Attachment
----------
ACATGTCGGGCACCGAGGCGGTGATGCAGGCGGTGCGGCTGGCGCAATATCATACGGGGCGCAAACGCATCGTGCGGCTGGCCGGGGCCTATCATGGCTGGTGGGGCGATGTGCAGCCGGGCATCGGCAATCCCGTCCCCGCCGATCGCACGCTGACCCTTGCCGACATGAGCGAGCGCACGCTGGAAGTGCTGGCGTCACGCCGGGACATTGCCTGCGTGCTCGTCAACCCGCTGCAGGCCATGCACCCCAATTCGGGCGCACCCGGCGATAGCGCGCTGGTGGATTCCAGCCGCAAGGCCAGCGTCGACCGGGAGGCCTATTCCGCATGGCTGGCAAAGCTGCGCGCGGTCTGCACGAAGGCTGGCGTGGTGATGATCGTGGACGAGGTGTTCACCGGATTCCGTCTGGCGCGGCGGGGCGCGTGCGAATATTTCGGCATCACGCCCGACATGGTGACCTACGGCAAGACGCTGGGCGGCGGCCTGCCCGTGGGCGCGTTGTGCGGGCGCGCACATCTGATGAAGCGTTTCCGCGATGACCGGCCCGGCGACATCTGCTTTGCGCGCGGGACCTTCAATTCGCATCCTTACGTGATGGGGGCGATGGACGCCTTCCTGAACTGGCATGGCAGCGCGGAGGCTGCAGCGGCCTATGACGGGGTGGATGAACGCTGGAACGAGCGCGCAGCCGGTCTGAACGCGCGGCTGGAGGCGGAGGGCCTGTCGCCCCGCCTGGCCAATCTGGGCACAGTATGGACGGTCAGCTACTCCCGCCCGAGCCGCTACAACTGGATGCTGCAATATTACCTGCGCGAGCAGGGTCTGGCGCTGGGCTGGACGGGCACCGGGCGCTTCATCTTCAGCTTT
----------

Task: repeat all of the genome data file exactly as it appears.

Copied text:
ACATGTCGGGCACCGAGGCGGTGATGCAGGCGGTGCGGCTGGCGCAATATCATACGGGGCGCAAACGCATCGTGCGGCTGGCCGGGGCCTATCATGGCTGGTGGGGCGATGTGCAGCCGGGCATCGGCAATCCCGTCCCCGCCGATCGCACGCTGACCCTTGCCGACATGAGCGAGCGCACGCTGGAAGTGCTGGCGTCACGCCGGGACATTGCCTGCGTGCTCGTCAACCCGCTGCAGGCCATGCACCCCAATTCGGGCGCACCCGGCGATAGCGCGCTGGTGGATTCCAGCCGCAAGGCCAGCGTCGACCGGGAGGCCTATTCCGCATGGCTGGCAAAGCTGCGCGCGGTCTGCACGAAGGCTGGCGTGGTGATGATCGTGGACGAGGTGTTCACCGGATTCCGTCTGGCGCGGCGGGGCGCGTGCGAATATTTCGGCATCACGCCCGACATGGTGACCTACGGCAAGACGCTGGGCGGCGGCCTGCCCGTGGGCGCGTTGTGCGGGCGCGCACATCTGATGAAGCGTTTCCGCGATGACCGGCCCGGCGACATCTGCTTTGCGCGCGGGACCTTCAATTCGCATCCTTACGTGATGGGGGCGATGGACGCCTTCCTGAACTGGCATGGCAGCGCGGAGGCTGCAGCGGCCTATGACGGGGTGGATGAACGCTGGAACGAGCGCGCAGCCGGTCTGAACGCGCGGCTGGAGGCGGAGGGCCTGTCGCCCCGCCTGGCCAATCTGGGCACAGTATGGACGGTCAGCTACTCCCGCCCGAGCCGCTACAACTGGATGCTGCAATATTACCTGCGCGAGCAGGGTCTGGCGCTGGGCTGGACGGGCACCGGGCGCTTCATCTTCAGCTTT